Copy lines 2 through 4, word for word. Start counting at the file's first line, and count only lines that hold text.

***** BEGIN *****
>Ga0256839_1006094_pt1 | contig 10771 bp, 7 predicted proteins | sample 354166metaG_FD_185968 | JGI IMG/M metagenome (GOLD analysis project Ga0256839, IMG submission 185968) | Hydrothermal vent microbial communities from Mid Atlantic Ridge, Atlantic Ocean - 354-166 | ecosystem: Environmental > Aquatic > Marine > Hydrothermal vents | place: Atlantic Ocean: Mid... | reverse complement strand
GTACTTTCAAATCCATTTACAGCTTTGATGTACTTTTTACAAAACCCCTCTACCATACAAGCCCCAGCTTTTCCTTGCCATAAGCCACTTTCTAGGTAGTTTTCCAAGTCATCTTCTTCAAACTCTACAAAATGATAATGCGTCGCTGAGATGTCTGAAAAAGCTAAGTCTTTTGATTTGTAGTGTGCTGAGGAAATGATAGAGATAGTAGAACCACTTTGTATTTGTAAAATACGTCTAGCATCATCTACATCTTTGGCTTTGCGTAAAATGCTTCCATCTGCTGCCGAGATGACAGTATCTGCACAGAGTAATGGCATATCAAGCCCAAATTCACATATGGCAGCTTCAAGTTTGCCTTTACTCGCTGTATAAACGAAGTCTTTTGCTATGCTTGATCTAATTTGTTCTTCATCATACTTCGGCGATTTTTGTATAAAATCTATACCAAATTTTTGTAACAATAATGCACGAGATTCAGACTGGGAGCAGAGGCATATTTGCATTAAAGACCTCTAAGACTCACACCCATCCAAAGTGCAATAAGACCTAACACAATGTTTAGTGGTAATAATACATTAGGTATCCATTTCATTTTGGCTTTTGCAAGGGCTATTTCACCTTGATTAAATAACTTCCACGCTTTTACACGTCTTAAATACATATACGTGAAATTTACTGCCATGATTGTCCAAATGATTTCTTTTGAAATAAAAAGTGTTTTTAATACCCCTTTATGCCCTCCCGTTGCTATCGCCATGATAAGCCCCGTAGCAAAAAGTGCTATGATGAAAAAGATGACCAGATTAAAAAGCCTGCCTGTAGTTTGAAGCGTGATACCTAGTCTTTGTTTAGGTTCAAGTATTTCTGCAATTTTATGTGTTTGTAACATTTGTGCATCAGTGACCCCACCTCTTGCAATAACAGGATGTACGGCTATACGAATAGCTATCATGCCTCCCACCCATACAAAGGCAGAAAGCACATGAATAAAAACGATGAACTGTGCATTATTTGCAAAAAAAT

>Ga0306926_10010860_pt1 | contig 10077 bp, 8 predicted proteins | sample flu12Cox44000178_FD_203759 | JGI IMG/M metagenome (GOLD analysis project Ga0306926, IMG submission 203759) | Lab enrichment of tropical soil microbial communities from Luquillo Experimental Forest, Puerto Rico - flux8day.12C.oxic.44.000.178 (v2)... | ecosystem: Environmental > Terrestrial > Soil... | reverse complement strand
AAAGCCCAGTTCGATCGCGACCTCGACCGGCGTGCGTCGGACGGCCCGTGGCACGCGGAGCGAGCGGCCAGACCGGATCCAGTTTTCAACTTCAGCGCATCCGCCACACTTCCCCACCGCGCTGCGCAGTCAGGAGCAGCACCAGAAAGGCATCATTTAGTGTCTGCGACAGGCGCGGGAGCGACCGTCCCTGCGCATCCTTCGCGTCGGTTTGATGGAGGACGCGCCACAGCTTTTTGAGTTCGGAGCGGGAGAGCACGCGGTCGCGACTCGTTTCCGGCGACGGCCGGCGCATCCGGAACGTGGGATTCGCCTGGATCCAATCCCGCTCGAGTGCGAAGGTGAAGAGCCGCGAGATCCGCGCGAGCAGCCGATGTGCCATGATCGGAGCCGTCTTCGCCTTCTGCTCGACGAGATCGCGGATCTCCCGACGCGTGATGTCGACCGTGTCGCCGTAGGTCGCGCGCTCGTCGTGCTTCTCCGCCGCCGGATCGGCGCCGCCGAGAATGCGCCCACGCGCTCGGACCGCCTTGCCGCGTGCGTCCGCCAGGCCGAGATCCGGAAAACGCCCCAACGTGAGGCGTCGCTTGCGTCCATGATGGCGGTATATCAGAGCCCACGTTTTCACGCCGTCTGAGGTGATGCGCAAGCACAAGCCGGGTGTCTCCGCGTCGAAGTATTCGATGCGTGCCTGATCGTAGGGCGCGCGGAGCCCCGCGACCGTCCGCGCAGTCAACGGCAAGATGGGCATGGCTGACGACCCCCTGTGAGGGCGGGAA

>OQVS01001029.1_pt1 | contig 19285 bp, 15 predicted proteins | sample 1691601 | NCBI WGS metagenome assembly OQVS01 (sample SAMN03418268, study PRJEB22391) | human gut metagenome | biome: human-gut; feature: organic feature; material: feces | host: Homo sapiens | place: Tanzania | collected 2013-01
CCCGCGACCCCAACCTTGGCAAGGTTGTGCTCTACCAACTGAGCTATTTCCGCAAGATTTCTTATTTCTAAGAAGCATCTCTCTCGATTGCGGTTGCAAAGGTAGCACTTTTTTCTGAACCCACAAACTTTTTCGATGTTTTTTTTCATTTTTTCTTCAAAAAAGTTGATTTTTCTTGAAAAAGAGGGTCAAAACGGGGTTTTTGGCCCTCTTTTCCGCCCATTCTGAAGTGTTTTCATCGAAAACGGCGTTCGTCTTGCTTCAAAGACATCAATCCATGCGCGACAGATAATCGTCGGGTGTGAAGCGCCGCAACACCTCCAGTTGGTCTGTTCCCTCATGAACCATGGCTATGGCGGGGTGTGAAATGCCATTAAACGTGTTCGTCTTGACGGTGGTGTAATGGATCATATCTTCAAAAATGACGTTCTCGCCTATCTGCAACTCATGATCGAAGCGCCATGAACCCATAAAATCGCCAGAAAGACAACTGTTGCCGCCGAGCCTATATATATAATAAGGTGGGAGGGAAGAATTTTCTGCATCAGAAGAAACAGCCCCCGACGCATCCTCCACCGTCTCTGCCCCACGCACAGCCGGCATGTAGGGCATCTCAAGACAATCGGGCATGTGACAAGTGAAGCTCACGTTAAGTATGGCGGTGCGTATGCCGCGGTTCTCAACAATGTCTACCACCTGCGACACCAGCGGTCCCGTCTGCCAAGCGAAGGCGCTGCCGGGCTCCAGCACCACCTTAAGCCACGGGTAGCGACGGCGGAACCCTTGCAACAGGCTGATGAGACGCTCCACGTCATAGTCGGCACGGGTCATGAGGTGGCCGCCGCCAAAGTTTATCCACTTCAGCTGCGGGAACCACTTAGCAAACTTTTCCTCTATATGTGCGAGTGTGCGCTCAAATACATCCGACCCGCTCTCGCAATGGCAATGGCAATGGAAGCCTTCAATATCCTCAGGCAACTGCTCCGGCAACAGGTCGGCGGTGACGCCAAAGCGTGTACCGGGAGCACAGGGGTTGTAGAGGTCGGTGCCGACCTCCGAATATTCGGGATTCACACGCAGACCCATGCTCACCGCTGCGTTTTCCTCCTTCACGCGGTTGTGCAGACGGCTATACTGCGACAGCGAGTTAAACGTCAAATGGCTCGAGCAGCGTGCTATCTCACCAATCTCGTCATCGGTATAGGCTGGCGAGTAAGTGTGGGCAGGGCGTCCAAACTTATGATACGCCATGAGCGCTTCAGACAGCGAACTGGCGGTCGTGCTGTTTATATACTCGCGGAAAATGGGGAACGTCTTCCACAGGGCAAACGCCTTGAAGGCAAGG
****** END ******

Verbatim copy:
GTACTTTCAAATCCATTTACAGCTTTGATGTACTTTTTACAAAACCCCTCTACCATACAAGCCCCAGCTTTTCCTTGCCATAAGCCACTTTCTAGGTAGTTTTCCAAGTCATCTTCTTCAAACTCTACAAAATGATAATGCGTCGCTGAGATGTCTGAAAAAGCTAAGTCTTTTGATTTGTAGTGTGCTGAGGAAATGATAGAGATAGTAGAACCACTTTGTATTTGTAAAATACGTCTAGCATCATCTACATCTTTGGCTTTGCGTAAAATGCTTCCATCTGCTGCCGAGATGACAGTATCTGCACAGAGTAATGGCATATCAAGCCCAAATTCACATATGGCAGCTTCAAGTTTGCCTTTACTCGCTGTATAAACGAAGTCTTTTGCTATGCTTGATCTAATTTGTTCTTCATCATACTTCGGCGATTTTTGTATAAAATCTATACCAAATTTTTGTAACAATAATGCACGAGATTCAGACTGGGAGCAGAGGCATATTTGCATTAAAGACCTCTAAGACTCACACCCATCCAAAGTGCAATAAGACCTAACACAATGTTTAGTGGTAATAATACATTAGGTATCCATTTCATTTTGGCTTTTGCAAGGGCTATTTCACCTTGATTAAATAACTTCCACGCTTTTACACGTCTTAAATACATATACGTGAAATTTACTGCCATGATTGTCCAAATGATTTCTTTTGAAATAAAAAGTGTTTTTAATACCCCTTTATGCCCTCCCGTTGCTATCGCCATGATAAGCCCCGTAGCAAAAAGTGCTATGATGAAAAAGATGACCAGATTAAAAAGCCTGCCTGTAGTTTGAAGCGTGATACCTAGTCTTTGTTTAGGTTCAAGTATTTCTGCAATTTTATGTGTTTGTAACATTTGTGCATCAGTGACCCCACCTCTTGCAATAACAGGATGTACGGCTATACGAATAGCTATCATGCCTCCCACCCATACAAAGGCAGAAAGCACATGAATAAAAACGATGAACTGTGCATTATTTGCAAAAAAAT

>Ga0306926_10010860_pt1 | contig 10077 bp, 8 predicted proteins | sample flu12Cox44000178_FD_203759 | JGI IMG/M metagenome (GOLD analysis project Ga0306926, IMG submission 203759) | Lab enrichment of tropical soil microbial communities from Luquillo Experimental Forest, Puerto Rico - flux8day.12C.oxic.44.000.178 (v2)... | ecosystem: Environmental > Terrestrial > Soil... | reverse complement strand
AAAGCCCAGTTCGATCGCGACCTCGACCGGCGTGCGTCGGACGGCCCGTGGCACGCGGAGCGAGCGGCCAGACCGGATCCAGTTTTCAACTTCAGCGCATCCGCCACACTTCCCCACCGCGCTGCGCAGTCAGGAGCAGCACCAGAAAGGCATCATTTAGTGTCTGCGACAGGCGCGGGAGCGACCGTCCCTGCGCATCCTTCGCGTCGGTTTGATGGAGGACGCGCCACAGCTTTTTGAGTTCGGAGCGGGAGAGCACGCGGTCGCGACTCGTTTCCGGCGACGGCCGGCGCATCCGGAACGTGGGATTCGCCTGGATCCAATCCCGCTCGAGTGCGAAGGTGAAGAGCCGCGAGATCCGCGCGAGCAGCCGATGTGCCATGATCGGAGCCGTCTTCGCCTTCTGCTCGACGAGATCGCGGATCTCCCGACGCGTGATGTCGACCGTGTCGCCGTAGGTCGCGCGCTCGTCGTGCTTCTCCGCCGCCGGATCGGCGCCGCCGAGAATGCGCCCACGCGCTCGGACCGCCTTGCCGCGTGCGTCCGCCAGGCCGAGATCCGGAAAACGCCCCAACGTGAGGCGTCGCTTGCGTCCATGATGGCGGTATATCAGAGCCCACGTTTTCACGCCGTCTGAGGTGATGCGCAAGCACAAGCCGGGTGTCTCCGCGTCGAAGTATTCGATGCGTGCCTGATCGTAGGGCGCGCGGAGCCCCGCGACCGTCCGCGCAGTCAACGGCAAGATGGGCATGGCTGACGACCCCCTGTGAGGGCGGGAA